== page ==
Enterprise Architect provides reverse engineering support for a number of popular programming languages. However, if the language you are using is not supported, you can write your own grammar for it, using the in-built Grammar Editor. You can then incorporate the grammar into an MDG Technology to provide both reverse engineering and code synchronization support for your target language.
The framework for writing a grammar and importing it into Enterprise Architect is the direct complement to the Code Template Framework. While code templates are for converting a model to a textual form, grammars are required to convert text to a model. Both are required to synchronize changes into your source files.
An example language source file and an example Grammar for that language are provided in the Code Samples directory, which you can access from your installation directory (the default location is C:\Program Files\Sparx Systems\EA). Two other grammar files are also provided, illustrating specific aspects of developing Grammars.
Grammars define how a text is to be broken up into a structure, which is necessary when you are converting code into a UML representation. At the simplest level, a grammar is instructions for breaking up an input to form a structure.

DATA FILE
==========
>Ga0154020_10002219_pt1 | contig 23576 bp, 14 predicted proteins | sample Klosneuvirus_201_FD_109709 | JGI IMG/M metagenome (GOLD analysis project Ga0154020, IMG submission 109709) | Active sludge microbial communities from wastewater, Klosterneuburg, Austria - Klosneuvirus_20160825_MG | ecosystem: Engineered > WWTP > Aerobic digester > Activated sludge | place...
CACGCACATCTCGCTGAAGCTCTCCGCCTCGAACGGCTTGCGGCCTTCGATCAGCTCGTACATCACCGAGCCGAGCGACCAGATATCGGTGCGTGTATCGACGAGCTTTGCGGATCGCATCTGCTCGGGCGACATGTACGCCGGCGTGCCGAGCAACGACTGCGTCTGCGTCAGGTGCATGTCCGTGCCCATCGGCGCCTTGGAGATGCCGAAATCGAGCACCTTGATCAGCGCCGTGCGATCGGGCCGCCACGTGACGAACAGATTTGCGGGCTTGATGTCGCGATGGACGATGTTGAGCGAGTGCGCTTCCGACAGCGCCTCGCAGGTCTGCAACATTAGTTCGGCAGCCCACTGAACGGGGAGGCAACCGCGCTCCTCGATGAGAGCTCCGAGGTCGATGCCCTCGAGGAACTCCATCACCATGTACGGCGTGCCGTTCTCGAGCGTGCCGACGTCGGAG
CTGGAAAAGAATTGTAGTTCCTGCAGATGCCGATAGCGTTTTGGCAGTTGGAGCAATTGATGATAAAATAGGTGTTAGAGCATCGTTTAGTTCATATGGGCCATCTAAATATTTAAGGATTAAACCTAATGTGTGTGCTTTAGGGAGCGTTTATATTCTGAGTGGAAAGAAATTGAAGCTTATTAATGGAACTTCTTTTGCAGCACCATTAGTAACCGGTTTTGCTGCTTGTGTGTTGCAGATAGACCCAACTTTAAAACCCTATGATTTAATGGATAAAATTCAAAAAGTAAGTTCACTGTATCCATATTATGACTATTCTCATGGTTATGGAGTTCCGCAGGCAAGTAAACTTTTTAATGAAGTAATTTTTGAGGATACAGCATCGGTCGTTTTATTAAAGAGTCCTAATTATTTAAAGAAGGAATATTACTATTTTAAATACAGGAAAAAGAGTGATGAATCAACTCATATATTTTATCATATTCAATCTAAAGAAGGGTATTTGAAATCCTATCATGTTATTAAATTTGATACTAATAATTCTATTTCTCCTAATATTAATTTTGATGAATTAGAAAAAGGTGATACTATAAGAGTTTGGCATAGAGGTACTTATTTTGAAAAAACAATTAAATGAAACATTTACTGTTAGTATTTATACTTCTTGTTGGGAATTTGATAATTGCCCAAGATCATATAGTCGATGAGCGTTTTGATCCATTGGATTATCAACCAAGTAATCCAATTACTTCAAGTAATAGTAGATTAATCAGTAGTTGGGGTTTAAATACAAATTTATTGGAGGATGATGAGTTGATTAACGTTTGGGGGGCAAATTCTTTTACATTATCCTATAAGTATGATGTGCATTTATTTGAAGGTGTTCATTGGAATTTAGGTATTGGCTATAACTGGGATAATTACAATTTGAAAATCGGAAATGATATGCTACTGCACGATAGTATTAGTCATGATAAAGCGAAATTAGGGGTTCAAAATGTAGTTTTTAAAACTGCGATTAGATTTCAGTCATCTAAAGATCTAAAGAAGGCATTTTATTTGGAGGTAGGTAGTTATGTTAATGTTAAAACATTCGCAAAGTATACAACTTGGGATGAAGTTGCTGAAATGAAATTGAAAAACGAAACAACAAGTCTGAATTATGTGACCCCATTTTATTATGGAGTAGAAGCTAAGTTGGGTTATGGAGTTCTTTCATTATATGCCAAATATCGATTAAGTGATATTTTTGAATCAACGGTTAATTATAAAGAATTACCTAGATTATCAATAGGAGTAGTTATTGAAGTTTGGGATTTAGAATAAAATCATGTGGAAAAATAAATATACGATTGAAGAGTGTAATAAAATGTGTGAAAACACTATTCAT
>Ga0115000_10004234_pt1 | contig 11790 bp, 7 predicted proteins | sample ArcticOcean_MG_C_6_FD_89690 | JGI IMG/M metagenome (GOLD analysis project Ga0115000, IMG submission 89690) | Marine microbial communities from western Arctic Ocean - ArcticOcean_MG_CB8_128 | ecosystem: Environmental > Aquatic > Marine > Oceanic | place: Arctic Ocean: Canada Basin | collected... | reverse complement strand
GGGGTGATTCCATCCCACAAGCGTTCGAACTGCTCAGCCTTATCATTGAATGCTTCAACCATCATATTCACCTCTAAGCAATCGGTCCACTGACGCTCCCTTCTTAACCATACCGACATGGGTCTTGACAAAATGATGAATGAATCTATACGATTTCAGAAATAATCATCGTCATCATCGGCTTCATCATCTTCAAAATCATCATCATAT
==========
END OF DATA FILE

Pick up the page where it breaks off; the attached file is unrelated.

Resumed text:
Enterprise Architect uses a variation of Backus–Naur Form (nBNF) to include processing instructions, the execution of which returns structured information from the parsed results in the form of an Abstract Syntax Tree (AST), which is used to generate a UML representation.
The Grammar Editor is an in-built editor that you can use to open, edit, validate and save grammar files.
You can debug the grammar files you create using two facilities:
|Parsing AST Results Profiling Grammar Parsing